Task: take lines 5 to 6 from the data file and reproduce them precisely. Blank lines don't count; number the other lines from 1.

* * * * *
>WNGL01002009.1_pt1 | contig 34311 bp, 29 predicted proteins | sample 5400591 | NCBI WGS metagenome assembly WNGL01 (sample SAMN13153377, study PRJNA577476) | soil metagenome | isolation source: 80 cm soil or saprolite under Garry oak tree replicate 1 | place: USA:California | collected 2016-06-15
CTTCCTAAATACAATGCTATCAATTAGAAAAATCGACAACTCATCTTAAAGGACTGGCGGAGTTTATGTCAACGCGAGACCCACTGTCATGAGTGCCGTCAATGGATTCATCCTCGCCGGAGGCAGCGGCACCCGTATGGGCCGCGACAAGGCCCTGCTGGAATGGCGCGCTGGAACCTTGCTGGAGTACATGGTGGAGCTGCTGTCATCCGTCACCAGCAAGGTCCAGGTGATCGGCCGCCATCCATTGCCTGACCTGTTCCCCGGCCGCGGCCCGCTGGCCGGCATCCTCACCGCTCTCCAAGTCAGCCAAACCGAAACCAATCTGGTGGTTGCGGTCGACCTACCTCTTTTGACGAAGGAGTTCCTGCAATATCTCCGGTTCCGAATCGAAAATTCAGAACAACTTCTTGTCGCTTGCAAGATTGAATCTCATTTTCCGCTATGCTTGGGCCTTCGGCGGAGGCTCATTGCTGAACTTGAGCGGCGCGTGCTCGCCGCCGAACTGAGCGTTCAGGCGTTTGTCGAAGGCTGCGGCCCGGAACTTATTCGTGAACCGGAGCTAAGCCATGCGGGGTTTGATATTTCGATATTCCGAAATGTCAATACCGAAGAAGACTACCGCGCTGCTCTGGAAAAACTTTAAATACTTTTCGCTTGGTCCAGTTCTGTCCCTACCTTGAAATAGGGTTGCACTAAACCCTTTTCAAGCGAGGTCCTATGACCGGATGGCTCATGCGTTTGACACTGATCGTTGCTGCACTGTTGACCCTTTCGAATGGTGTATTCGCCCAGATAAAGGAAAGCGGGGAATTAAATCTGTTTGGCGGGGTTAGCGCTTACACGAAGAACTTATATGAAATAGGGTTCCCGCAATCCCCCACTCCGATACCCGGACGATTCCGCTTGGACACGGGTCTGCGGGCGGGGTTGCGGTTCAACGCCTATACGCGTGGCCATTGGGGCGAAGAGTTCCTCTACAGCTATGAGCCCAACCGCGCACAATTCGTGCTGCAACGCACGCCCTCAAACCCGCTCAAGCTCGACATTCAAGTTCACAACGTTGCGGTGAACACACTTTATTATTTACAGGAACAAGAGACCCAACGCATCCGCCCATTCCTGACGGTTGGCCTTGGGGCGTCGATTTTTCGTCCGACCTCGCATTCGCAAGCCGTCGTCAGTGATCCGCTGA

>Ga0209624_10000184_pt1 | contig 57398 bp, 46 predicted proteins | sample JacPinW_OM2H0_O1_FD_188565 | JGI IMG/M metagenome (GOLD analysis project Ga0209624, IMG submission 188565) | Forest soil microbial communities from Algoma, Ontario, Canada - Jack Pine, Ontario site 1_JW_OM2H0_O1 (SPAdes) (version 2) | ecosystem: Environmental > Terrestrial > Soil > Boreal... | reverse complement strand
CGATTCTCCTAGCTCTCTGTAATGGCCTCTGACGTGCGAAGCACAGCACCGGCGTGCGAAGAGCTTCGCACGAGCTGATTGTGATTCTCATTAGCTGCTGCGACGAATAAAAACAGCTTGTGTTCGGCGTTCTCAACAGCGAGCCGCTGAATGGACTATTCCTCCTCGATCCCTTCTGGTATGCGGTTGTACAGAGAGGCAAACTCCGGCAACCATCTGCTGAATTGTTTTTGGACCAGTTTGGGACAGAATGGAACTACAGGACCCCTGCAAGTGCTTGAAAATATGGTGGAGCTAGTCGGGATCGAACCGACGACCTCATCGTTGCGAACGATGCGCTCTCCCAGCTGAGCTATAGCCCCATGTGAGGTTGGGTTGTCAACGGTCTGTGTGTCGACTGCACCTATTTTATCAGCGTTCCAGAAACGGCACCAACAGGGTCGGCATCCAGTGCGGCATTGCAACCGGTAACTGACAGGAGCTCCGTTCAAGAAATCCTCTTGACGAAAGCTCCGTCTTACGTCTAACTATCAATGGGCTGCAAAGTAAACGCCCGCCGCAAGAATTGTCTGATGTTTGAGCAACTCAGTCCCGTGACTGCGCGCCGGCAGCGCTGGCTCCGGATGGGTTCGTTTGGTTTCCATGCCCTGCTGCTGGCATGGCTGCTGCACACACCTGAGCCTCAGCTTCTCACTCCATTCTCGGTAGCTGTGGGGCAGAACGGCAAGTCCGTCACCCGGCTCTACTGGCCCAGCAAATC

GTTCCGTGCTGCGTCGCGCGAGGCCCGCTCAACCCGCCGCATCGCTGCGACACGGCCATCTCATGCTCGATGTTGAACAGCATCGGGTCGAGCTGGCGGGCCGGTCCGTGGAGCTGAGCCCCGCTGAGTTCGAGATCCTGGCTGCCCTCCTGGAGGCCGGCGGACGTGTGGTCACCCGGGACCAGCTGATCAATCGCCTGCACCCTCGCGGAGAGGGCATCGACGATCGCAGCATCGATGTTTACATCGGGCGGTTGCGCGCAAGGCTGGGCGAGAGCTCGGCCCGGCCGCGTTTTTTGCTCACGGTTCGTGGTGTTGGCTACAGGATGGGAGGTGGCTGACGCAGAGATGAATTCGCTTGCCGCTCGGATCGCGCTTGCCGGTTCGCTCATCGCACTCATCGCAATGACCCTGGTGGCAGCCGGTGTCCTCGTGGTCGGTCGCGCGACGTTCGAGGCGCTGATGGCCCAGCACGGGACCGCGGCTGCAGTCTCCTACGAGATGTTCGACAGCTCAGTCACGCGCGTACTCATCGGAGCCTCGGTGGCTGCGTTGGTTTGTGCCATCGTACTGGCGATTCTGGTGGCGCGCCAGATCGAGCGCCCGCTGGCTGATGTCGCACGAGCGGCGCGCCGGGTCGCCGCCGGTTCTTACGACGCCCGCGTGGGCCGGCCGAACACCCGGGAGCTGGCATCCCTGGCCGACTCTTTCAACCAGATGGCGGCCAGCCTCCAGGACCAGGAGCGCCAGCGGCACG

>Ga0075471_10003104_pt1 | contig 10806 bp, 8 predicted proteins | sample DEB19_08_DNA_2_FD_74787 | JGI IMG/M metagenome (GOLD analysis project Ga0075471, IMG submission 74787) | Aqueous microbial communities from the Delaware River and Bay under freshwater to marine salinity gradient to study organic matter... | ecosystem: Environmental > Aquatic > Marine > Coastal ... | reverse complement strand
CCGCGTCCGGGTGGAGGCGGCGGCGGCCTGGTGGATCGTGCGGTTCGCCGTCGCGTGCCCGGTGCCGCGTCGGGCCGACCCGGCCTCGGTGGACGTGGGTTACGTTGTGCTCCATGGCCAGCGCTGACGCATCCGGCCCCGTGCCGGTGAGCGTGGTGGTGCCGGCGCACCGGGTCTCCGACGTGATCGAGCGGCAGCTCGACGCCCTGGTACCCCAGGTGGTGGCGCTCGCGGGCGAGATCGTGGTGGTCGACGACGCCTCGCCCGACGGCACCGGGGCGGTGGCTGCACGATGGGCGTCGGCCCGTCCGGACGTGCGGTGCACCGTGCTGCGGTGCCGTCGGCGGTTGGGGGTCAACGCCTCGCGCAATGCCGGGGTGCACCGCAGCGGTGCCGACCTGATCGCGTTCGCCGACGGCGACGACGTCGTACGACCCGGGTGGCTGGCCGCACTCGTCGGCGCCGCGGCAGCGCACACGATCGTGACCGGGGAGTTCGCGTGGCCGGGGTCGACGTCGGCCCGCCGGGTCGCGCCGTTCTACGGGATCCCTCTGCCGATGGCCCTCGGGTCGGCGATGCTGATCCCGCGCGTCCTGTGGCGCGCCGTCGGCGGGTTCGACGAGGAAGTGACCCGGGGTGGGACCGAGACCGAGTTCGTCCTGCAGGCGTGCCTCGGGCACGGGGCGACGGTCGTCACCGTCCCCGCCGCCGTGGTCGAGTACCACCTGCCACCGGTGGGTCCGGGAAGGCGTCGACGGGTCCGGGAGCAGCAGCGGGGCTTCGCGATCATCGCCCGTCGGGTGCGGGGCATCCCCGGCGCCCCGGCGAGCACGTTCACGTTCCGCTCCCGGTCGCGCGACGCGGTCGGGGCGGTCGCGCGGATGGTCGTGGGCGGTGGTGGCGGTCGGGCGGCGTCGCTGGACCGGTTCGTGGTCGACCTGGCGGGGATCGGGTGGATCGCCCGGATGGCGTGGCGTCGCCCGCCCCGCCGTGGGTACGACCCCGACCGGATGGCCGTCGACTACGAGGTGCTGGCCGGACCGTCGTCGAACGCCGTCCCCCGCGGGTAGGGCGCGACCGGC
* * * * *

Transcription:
GTTCCGTGCTGCGTCGCGCGAGGCCCGCTCAACCCGCCGCATCGCTGCGACACGGCCATCTCATGCTCGATGTTGAACAGCATCGGGTCGAGCTGGCGGGCCGGTCCGTGGAGCTGAGCCCCGCTGAGTTCGAGATCCTGGCTGCCCTCCTGGAGGCCGGCGGACGTGTGGTCACCCGGGACCAGCTGATCAATCGCCTGCACCCTCGCGGAGAGGGCATCGACGATCGCAGCATCGATGTTTACATCGGGCGGTTGCGCGCAAGGCTGGGCGAGAGCTCGGCCCGGCCGCGTTTTTTGCTCACGGTTCGTGGTGTTGGCTACAGGATGGGAGGTGGCTGACGCAGAGATGAATTCGCTTGCCGCTCGGATCGCGCTTGCCGGTTCGCTCATCGCACTCATCGCAATGACCCTGGTGGCAGCCGGTGTCCTCGTGGTCGGTCGCGCGACGTTCGAGGCGCTGATGGCCCAGCACGGGACCGCGGCTGCAGTCTCCTACGAGATGTTCGACAGCTCAGTCACGCGCGTACTCATCGGAGCCTCGGTGGCTGCGTTGGTTTGTGCCATCGTACTGGCGATTCTGGTGGCGCGCCAGATCGAGCGCCCGCTGGCTGATGTCGCACGAGCGGCGCGCCGGGTCGCCGCCGGTTCTTACGACGCCCGCGTGGGCCGGCCGAACACCCGGGAGCTGGCATCCCTGGCCGACTCTTTCAACCAGATGGCGGCCAGCCTCCAGGACCAGGAGCGCCAGCGGCACG

>Ga0075471_10003104_pt1 | contig 10806 bp, 8 predicted proteins | sample DEB19_08_DNA_2_FD_74787 | JGI IMG/M metagenome (GOLD analysis project Ga0075471, IMG submission 74787) | Aqueous microbial communities from the Delaware River and Bay under freshwater to marine salinity gradient to study organic matter... | ecosystem: Environmental > Aquatic > Marine > Coastal ... | reverse complement strand